The sagging Sox, who dropped the last two games of the season’s final interleague series in the Astros’ final at-bat, fell out of first place for the first time since June 3, when they also trailed the Rays by a half-game.

“This series right now is the biggest series for that franchise,” Julio Lugo, a former Ray, said.

From Rob Bradford of the Boston Herald:

The fight of the Red Sox young 2008 lives begins today, and it has nothing to do about bench-clearing brawls, retaliation or fiery salvos thrown from one clubhouse to another.
As much as it might hurt, you might want to avert your attention from donnybrook-related matters for the moment.

The starting gun for the race for first place in the American League East is being fired at Tropicana Field tonight and, despite the perception of many New Englanders on their way to St. Petersburg, Fla., nobody will be living the life of the longshot this time around.

Flash-in-the-pan status has left the Rays’ anything-but-morbid building. Look at today’s standings for further proof.

“I think it will be about two teams that are in first place that are battling, and that’s what it needs to be about,” Red Sox closer Jonathan Papelbon said. “Hopefully we’ll be able to play the game and move on. I think the media will take it as that, two teams that are battling for first-place once the games start going. . . . Whatever happens, happens. It will all play out.”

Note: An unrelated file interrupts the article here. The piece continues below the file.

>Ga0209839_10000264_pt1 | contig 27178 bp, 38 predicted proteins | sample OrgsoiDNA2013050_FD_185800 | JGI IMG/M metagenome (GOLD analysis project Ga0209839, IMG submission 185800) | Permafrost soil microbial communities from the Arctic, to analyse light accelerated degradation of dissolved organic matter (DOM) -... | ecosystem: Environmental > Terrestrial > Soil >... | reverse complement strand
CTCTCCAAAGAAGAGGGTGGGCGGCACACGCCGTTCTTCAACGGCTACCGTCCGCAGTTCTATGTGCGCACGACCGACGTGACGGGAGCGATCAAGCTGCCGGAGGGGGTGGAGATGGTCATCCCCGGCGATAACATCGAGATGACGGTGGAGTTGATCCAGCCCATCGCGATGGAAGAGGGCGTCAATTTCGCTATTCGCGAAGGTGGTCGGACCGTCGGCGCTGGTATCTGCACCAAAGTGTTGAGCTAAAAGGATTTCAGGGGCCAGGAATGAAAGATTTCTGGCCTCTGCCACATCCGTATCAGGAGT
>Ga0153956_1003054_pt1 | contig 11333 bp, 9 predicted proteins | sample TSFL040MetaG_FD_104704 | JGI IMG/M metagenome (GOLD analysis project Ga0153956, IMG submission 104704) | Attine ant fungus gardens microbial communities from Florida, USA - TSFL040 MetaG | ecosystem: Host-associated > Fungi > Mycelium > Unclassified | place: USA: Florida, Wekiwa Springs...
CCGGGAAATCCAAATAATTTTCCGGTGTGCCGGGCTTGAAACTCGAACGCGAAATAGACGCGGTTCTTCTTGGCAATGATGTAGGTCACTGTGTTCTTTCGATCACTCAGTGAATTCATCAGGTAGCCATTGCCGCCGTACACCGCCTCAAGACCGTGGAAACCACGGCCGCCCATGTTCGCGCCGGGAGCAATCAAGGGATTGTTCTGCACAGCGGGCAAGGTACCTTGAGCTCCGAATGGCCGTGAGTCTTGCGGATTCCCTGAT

The final words of Papelbon’s analysis suggest he hasn’t totally let go of the tension between the Rays and the Sox that has continued to linger since June 5. But the owner of the most pointed comments of the past few weeks also has come to understand the task at hand.

“What I’ve said has been said, whoop-dee-do,” he said. “What I’ve said has been said. We’ve got to move on and play the games.” …

The Red Sox’ tact has been, and will continue to be, that of a team with permanent membership into the “been there, done that” club. When you live with at least 18 of these must-win scenarios built into the schedule thanks to the presence of those Yankees, pre-Fourth of July showdowns don’t elicit extra hours of advance scouting meetings.

“To be totally honest, and I know it sounds cliche, but it’s just another series,” Papelbon said. “Yeah, we have extracurricular stuff going on, but it is just another series.”

If the Red Sox approached it any other way, that would truly be news. (See Papelbon’s post-fight comments.)

Yet, while the Sox can afford to worry about themselves, their fans might want to pay close attention to the baseball players dressed in blue and white who aren’t punching, yelling or poking. It might just be the one pinstripe-free team worth following.

“It will definitely be strange for me to see it,” said Red Sox catcher Kevin Cash, a former Ray. “For the people there, it will be second to none. When I was there we had lost around 11 in a row at this time of year. It was a grind in June when it’s supposed to be a grind in August and September. I guess things have changed.”